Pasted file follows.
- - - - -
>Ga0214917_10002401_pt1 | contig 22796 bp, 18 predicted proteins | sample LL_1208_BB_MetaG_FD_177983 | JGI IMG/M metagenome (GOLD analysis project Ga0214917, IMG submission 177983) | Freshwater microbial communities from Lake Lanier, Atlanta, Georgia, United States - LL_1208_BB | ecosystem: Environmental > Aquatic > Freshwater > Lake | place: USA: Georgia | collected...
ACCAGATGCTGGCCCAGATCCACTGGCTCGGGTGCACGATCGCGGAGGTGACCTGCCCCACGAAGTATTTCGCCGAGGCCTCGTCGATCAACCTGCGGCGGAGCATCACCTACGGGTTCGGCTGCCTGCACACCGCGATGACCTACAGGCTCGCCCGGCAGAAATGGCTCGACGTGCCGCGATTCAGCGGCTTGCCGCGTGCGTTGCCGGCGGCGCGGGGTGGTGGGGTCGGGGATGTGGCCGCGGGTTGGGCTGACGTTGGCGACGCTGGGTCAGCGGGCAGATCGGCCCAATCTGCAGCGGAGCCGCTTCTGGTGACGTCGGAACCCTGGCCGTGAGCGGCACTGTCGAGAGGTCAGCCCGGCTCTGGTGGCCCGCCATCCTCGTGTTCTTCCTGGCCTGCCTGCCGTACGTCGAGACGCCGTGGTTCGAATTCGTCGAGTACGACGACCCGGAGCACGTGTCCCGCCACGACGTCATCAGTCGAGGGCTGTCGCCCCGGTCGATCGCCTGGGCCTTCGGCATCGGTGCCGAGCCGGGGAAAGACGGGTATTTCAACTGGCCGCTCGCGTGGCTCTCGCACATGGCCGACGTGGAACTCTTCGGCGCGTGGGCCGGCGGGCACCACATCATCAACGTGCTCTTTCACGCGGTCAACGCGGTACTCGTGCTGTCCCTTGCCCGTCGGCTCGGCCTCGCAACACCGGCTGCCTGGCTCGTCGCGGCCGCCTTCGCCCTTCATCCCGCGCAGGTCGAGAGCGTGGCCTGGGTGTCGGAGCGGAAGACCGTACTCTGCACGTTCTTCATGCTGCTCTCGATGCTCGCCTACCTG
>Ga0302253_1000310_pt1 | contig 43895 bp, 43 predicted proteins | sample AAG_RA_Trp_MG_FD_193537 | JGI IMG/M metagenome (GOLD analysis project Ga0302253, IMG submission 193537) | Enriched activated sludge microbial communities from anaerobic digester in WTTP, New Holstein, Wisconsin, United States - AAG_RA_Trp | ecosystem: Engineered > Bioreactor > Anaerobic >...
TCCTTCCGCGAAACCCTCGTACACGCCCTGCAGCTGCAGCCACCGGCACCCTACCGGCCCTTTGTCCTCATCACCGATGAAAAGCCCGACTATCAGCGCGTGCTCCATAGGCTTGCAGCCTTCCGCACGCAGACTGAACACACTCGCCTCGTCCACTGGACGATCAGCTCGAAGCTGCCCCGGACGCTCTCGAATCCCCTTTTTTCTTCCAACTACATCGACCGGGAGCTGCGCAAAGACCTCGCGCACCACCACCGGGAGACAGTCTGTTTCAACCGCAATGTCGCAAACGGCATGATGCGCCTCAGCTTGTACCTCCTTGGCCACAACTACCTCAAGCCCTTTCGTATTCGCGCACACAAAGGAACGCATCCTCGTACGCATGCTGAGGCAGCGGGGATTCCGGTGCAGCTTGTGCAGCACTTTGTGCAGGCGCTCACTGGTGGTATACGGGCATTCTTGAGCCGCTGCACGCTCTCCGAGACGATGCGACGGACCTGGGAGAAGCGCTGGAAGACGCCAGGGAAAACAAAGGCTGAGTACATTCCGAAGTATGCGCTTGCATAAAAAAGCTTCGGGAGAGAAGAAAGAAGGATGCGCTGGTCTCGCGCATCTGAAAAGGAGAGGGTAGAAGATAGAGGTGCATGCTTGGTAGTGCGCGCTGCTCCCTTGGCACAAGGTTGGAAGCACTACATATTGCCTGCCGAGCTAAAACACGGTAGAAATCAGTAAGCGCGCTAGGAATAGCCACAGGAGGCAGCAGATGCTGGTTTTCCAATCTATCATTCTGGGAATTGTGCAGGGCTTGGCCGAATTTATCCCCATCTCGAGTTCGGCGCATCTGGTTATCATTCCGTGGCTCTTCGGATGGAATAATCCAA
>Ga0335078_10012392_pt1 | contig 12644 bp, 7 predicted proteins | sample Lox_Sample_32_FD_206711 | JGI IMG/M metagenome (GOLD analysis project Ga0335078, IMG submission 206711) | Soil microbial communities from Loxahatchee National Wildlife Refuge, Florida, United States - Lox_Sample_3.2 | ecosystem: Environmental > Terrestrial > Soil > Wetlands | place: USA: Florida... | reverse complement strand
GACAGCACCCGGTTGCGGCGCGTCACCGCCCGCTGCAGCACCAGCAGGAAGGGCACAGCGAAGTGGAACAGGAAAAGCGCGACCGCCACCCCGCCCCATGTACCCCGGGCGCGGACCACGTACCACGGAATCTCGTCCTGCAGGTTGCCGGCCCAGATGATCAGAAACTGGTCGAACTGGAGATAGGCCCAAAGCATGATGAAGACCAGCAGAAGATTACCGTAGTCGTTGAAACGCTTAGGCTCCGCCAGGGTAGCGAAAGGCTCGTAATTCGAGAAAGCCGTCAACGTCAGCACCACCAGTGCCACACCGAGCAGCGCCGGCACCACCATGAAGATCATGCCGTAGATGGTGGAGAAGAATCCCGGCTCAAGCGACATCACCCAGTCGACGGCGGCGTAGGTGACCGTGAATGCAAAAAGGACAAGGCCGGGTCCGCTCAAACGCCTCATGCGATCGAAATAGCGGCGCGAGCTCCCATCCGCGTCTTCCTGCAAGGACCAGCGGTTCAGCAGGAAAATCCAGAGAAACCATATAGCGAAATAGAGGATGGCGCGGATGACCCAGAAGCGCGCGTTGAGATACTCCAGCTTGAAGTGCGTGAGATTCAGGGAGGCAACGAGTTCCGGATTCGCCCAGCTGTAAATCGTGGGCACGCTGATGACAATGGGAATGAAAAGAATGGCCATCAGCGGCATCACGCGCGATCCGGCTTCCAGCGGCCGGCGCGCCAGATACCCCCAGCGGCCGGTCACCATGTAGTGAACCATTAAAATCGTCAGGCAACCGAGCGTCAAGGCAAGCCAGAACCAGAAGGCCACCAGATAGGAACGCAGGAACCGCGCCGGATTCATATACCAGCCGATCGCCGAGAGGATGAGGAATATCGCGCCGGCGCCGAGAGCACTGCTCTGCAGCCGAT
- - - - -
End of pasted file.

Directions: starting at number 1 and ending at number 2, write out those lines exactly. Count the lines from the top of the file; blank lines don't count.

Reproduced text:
>Ga0214917_10002401_pt1 | contig 22796 bp, 18 predicted proteins | sample LL_1208_BB_MetaG_FD_177983 | JGI IMG/M metagenome (GOLD analysis project Ga0214917, IMG submission 177983) | Freshwater microbial communities from Lake Lanier, Atlanta, Georgia, United States - LL_1208_BB | ecosystem: Environmental > Aquatic > Freshwater > Lake | place: USA: Georgia | collected...
ACCAGATGCTGGCCCAGATCCACTGGCTCGGGTGCACGATCGCGGAGGTGACCTGCCCCACGAAGTATTTCGCCGAGGCCTCGTCGATCAACCTGCGGCGGAGCATCACCTACGGGTTCGGCTGCCTGCACACCGCGATGACCTACAGGCTCGCCCGGCAGAAATGGCTCGACGTGCCGCGATTCAGCGGCTTGCCGCGTGCGTTGCCGGCGGCGCGGGGTGGTGGGGTCGGGGATGTGGCCGCGGGTTGGGCTGACGTTGGCGACGCTGGGTCAGCGGGCAGATCGGCCCAATCTGCAGCGGAGCCGCTTCTGGTGACGTCGGAACCCTGGCCGTGAGCGGCACTGTCGAGAGGTCAGCCCGGCTCTGGTGGCCCGCCATCCTCGTGTTCTTCCTGGCCTGCCTGCCGTACGTCGAGACGCCGTGGTTCGAATTCGTCGAGTACGACGACCCGGAGCACGTGTCCCGCCACGACGTCATCAGTCGAGGGCTGTCGCCCCGGTCGATCGCCTGGGCCTTCGGCATCGGTGCCGAGCCGGGGAAAGACGGGTATTTCAACTGGCCGCTCGCGTGGCTCTCGCACATGGCCGACGTGGAACTCTTCGGCGCGTGGGCCGGCGGGCACCACATCATCAACGTGCTCTTTCACGCGGTCAACGCGGTACTCGTGCTGTCCCTTGCCCGTCGGCTCGGCCTCGCAACACCGGCTGCCTGGCTCGTCGCGGCCGCCTTCGCCCTTCATCCCGCGCAGGTCGAGAGCGTGGCCTGGGTGTCGGAGCGGAAGACCGTACTCTGCACGTTCTTCATGCTGCTCTCGATGCTCGCCTACCTG